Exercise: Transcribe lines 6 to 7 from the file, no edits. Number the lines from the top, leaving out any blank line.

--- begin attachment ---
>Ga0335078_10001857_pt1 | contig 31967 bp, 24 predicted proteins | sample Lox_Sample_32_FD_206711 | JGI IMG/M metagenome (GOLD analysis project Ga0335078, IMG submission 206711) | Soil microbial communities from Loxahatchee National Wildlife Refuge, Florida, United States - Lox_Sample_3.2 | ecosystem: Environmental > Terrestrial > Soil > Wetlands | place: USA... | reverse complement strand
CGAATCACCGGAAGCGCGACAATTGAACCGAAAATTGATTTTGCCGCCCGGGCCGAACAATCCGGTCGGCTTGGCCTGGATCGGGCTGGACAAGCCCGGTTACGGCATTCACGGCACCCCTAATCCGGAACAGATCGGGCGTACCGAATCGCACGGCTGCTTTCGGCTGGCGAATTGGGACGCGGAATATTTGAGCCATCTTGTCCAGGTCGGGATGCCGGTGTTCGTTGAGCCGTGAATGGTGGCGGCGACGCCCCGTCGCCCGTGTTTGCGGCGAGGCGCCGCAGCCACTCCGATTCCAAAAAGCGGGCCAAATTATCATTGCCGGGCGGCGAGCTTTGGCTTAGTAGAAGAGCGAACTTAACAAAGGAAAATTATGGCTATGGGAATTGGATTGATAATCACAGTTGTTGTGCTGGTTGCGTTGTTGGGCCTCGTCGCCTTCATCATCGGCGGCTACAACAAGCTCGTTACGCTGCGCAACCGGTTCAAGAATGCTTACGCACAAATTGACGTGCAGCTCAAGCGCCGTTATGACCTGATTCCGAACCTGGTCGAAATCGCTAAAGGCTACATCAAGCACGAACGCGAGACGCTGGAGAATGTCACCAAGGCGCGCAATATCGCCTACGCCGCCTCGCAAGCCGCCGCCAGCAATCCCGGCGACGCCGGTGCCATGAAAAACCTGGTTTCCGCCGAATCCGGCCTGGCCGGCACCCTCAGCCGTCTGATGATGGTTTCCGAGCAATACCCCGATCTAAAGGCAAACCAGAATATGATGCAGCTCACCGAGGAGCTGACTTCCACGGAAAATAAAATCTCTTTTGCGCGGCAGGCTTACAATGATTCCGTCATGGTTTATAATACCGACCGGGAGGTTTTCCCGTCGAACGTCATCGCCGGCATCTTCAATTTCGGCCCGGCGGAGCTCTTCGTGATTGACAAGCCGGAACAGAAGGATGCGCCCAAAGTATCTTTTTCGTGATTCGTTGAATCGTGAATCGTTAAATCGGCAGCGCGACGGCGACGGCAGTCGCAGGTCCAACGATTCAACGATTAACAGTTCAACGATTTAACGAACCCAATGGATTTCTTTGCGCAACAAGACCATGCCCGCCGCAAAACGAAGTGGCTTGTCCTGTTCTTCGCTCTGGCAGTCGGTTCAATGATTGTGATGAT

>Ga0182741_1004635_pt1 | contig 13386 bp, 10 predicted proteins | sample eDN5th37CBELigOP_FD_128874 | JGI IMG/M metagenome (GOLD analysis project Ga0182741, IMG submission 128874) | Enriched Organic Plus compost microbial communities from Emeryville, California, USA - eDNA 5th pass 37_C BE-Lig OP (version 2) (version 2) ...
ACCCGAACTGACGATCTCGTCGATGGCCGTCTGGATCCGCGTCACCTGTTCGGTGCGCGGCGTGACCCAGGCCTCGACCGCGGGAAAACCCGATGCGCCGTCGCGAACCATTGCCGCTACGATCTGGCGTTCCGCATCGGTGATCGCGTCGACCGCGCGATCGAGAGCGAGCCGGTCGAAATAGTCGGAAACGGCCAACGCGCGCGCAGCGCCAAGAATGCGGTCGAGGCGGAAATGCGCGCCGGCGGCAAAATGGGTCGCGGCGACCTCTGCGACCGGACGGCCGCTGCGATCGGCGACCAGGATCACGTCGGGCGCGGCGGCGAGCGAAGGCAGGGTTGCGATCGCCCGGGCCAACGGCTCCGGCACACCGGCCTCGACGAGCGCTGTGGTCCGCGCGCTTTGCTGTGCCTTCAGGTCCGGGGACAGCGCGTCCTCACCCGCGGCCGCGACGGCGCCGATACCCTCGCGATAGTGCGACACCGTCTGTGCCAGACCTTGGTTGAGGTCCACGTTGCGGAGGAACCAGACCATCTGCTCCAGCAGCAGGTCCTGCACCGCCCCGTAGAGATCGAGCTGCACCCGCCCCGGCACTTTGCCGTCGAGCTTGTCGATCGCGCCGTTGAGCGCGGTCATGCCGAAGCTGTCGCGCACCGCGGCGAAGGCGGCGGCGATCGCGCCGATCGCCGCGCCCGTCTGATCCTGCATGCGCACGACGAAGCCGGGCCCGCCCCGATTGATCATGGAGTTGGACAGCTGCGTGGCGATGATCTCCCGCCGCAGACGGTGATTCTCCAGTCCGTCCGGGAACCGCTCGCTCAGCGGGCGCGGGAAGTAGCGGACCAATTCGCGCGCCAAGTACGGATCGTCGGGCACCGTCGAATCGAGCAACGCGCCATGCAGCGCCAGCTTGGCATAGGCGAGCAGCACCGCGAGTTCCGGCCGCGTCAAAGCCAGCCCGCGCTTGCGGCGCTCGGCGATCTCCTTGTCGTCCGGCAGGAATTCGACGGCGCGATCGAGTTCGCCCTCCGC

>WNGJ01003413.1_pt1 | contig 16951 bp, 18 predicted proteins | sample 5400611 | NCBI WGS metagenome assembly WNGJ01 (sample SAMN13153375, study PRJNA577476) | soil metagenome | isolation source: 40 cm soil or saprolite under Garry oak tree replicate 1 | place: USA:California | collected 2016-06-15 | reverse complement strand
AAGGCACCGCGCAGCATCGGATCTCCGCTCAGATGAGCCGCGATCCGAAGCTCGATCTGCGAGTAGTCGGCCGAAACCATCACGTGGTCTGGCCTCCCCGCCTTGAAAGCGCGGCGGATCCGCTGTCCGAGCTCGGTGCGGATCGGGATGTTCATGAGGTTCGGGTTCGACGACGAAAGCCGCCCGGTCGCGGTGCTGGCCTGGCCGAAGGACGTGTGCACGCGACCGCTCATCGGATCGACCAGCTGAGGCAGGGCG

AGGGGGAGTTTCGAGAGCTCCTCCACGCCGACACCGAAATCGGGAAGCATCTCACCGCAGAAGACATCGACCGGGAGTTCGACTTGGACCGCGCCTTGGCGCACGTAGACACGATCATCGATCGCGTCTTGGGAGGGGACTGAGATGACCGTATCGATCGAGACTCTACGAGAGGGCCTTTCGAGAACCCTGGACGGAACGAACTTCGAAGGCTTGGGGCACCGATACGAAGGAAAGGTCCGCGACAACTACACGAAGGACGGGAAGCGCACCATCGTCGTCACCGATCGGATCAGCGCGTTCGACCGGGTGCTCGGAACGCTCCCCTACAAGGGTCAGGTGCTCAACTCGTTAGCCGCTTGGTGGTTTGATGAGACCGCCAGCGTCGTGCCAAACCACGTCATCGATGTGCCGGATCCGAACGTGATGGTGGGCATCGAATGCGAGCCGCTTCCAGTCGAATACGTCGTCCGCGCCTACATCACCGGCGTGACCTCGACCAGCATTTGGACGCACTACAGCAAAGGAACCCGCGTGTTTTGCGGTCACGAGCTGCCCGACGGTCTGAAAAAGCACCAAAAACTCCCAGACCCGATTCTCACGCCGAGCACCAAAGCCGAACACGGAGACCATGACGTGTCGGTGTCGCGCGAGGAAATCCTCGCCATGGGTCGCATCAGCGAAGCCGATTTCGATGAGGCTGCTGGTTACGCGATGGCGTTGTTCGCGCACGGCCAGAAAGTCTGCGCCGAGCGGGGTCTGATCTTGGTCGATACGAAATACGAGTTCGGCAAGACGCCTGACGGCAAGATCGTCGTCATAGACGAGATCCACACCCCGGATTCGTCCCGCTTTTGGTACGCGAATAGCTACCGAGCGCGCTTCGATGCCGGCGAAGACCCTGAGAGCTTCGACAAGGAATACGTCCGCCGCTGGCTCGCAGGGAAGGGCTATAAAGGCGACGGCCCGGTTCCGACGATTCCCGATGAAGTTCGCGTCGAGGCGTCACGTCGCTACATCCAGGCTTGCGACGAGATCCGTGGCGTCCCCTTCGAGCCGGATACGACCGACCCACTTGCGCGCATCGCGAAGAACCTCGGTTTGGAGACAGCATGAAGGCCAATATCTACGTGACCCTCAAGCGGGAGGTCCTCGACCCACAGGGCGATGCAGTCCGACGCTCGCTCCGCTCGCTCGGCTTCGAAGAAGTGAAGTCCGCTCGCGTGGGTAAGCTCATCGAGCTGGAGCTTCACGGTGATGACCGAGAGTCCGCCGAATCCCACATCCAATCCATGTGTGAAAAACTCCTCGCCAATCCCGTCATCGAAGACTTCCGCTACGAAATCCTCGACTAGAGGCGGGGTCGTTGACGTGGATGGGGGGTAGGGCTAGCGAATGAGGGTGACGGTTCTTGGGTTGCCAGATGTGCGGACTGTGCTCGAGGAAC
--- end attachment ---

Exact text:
AAGGCACCGCGCAGCATCGGATCTCCGCTCAGATGAGCCGCGATCCGAAGCTCGATCTGCGAGTAGTCGGCCGAAACCATCACGTGGTCTGGCCTCCCCGCCTTGAAAGCGCGGCGGATCCGCTGTCCGAGCTCGGTGCGGATCGGGATGTTCATGAGGTTCGGGTTCGACGACGAAAGCCGCCCGGTCGCGGTGCTGGCCTGGCCGAAGGACGTGTGCACGCGACCGCTCATCGGATCGACCAGCTGAGGCAGGGCG

AGGGGGAGTTTCGAGAGCTCCTCCACGCCGACACCGAAATCGGGAAGCATCTCACCGCAGAAGACATCGACCGGGAGTTCGACTTGGACCGCGCCTTGGCGCACGTAGACACGATCATCGATCGCGTCTTGGGAGGGGACTGAGATGACCGTATCGATCGAGACTCTACGAGAGGGCCTTTCGAGAACCCTGGACGGAACGAACTTCGAAGGCTTGGGGCACCGATACGAAGGAAAGGTCCGCGACAACTACACGAAGGACGGGAAGCGCACCATCGTCGTCACCGATCGGATCAGCGCGTTCGACCGGGTGCTCGGAACGCTCCCCTACAAGGGTCAGGTGCTCAACTCGTTAGCCGCTTGGTGGTTTGATGAGACCGCCAGCGTCGTGCCAAACCACGTCATCGATGTGCCGGATCCGAACGTGATGGTGGGCATCGAATGCGAGCCGCTTCCAGTCGAATACGTCGTCCGCGCCTACATCACCGGCGTGACCTCGACCAGCATTTGGACGCACTACAGCAAAGGAACCCGCGTGTTTTGCGGTCACGAGCTGCCCGACGGTCTGAAAAAGCACCAAAAACTCCCAGACCCGATTCTCACGCCGAGCACCAAAGCCGAACACGGAGACCATGACGTGTCGGTGTCGCGCGAGGAAATCCTCGCCATGGGTCGCATCAGCGAAGCCGATTTCGATGAGGCTGCTGGTTACGCGATGGCGTTGTTCGCGCACGGCCAGAAAGTCTGCGCCGAGCGGGGTCTGATCTTGGTCGATACGAAATACGAGTTCGGCAAGACGCCTGACGGCAAGATCGTCGTCATAGACGAGATCCACACCCCGGATTCGTCCCGCTTTTGGTACGCGAATAGCTACCGAGCGCGCTTCGATGCCGGCGAAGACCCTGAGAGCTTCGACAAGGAATACGTCCGCCGCTGGCTCGCAGGGAAGGGCTATAAAGGCGACGGCCCGGTTCCGACGATTCCCGATGAAGTTCGCGTCGAGGCGTCACGTCGCTACATCCAGGCTTGCGACGAGATCCGTGGCGTCCCCTTCGAGCCGGATACGACCGACCCACTTGCGCGCATCGCGAAGAACCTCGGTTTGGAGACAGCATGAAGGCCAATATCTACGTGACCCTCAAGCGGGAGGTCCTCGACCCACAGGGCGATGCAGTCCGACGCTCGCTCCGCTCGCTCGGCTTCGAAGAAGTGAAGTCCGCTCGCGTGGGTAAGCTCATCGAGCTGGAGCTTCACGGTGATGACCGAGAGTCCGCCGAATCCCACATCCAATCCATGTGTGAAAAACTCCTCGCCAATCCCGTCATCGAAGACTTCCGCTACGAAATCCTCGACTAGAGGCGGGGTCGTTGACGTGGATGGGGGGTAGGGCTAGCGAATGAGGGTGACGGTTCTTGGGTTGCCAGATGTGCGGACTGTGCTCGAGGAAC